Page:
Visitors can climb the steps and enter past tall white columns. Stand in awe beneath the statue and its memorialization of the firm and resilient "Honest Abe." Millions visit each year, and the memorial has been the site of many gatherings of historic caliber; it's the spot where Martin Luther King, Jr. delivered his famous speech, "I Have a Dream," in 1963.

Address: 2 Lincoln Memorial Cir NW, Washington, DC 20037

Also Read: 12 Famous Landmarks in Washington, D.C.


3: Ellis Island, New York City, New York

Ellis Island, New York City, New York
Ellis Island | Flickr/Prayitno

From 1892 through 1924, more than 12 million immigrants arrived at Ellis Island, looking to begin a new life in the United States. Every individual that passed through was documented through ship manifests and regular inspections. At the end of 1954, Ellis Island closed as an immigrant processing facility and later reopened to the public as a museum.

Today, Ellis Island sits in New York Harbor as a symbol of hope and freedom and an iconic US landmark. Visitors can purchase ferry tickets to visit Ellis Island and the Statue of Liberty. On the island, guests go back in history to experience the journey of immigrants traveling to the US. A variety of artifacts, a Wall of Honor celebrating American immigrants, and more stand to educate and honor.

One of the most popular activities on Ellis Island is visiting the American Family Immigration History Center. Did your ancestors arrive through Ellis Island? You can find out with the center’s 65 million records, a database that gives visitors the chance to find their ancestral connections on the island.

Address: Battery Park and Liberty Island, New York City, NY 10017

Also Read: Top NYC Attractions & Things To Do


4: Independence Hall, Philadelphia, Pennsylvania

Independence Hall, Philadelphia, Pennsylvania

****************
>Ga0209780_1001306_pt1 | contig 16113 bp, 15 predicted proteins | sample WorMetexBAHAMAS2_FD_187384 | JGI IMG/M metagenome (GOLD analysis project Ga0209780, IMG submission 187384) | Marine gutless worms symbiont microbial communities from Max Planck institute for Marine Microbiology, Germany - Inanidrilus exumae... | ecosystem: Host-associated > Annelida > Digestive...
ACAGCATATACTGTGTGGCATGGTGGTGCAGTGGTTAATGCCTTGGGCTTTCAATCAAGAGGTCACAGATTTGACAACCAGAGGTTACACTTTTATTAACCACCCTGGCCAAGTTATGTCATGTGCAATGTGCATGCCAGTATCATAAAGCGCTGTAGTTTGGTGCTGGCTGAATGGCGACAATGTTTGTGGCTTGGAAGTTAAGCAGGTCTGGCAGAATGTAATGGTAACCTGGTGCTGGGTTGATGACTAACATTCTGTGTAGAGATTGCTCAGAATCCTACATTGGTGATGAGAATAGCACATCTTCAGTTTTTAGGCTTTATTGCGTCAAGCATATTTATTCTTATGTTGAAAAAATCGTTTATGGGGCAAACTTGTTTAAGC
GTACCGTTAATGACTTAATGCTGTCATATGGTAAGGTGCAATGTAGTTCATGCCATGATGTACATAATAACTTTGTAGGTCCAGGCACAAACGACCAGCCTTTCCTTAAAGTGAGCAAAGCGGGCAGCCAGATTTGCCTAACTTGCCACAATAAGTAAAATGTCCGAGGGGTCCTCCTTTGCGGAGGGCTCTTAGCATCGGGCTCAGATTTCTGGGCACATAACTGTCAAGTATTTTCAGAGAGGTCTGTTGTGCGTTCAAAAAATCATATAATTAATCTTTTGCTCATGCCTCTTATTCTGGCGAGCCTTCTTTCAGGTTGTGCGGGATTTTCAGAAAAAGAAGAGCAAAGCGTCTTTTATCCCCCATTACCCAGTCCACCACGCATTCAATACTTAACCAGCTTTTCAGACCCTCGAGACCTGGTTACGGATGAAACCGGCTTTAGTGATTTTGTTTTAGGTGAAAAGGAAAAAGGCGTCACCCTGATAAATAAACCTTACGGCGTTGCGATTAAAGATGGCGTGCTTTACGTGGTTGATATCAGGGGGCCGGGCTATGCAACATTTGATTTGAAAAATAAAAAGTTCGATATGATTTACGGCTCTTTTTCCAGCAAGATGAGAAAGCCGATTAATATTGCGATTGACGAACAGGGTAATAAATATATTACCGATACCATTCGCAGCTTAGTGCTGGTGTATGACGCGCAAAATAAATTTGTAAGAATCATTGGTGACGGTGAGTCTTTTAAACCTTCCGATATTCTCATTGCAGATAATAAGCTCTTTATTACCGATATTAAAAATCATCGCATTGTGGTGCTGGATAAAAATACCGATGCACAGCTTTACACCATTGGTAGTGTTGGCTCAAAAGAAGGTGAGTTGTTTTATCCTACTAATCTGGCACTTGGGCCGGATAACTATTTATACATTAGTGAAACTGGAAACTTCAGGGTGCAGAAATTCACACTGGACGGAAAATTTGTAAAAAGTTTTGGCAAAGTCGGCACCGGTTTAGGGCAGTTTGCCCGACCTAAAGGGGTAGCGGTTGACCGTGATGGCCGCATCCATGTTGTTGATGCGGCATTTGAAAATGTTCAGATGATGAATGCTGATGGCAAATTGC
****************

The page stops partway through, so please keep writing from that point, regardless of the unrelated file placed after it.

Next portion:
Flickr/xiquinhosilva

Explore the birth of a nation at Independence Hall, where the founding fathers signed both the Declaration of Independence and the US Constitution. Known as the birthplace of America, the building was formerly known as the Pennsylvania State House. Today it is a UNESCO World Heritage Site.

Situated in the heart of Philadelphia, the red brick building stood as a symbol for freedom in the 13 colonies and is now one of America’s most famous landmarks. Step back into history as you enter its doors. Imagine delegates such as George Washington and Thomas Jefferson debating and writing the most critical documents in American history.

Visitors can take a tour of Independence Hall, and no tickets are required. On tour, you'll enter the same rooms delegates did all those years ago to debate our country's historical documents. Experience the history from 1776 and on first-hand as you see the Assembly Room and other important sites.

Address: 520 Chestnut St, Philadelphia, PA 19106

Also Read: Top 25 Attractions & Things To Do in Philadelphia


5: Plimoth Plantation, Plymouth, Massachusetts

Plimoth Plantation, Plymouth, Massachusetts
Flickr/Reizigerin

If you’re looking for a true time warp to experience what life was like in the 1600s, visit Massachusetts’ Plimoth Plantation. The living history museum replicates the original Plymouth colony established by the Pilgrims in the 17th century. Experience what it was like to travel to a new world and start your life from scratch.

Founded in 1947 by history buff Henry Hornblower II, the plantation includes a replica of the Mayflower II, an English village, Native American homesite, barns, a grist mill, and more. In the barns, period actors help care for the same livestock the Pilgrims would have bred. Everything on the plantation, from the people to the land, appears to be straight from the 17th century.

In July 2020, Plimoth Plantation announced it would be changing its name to incorporate "Patuxet," the Wampanoag name for the colonized land. It hopes better represent the Native Americans who inhabited the land. The name change will coincide with events surrounding the 400th anniversary of the Mayflower's landing.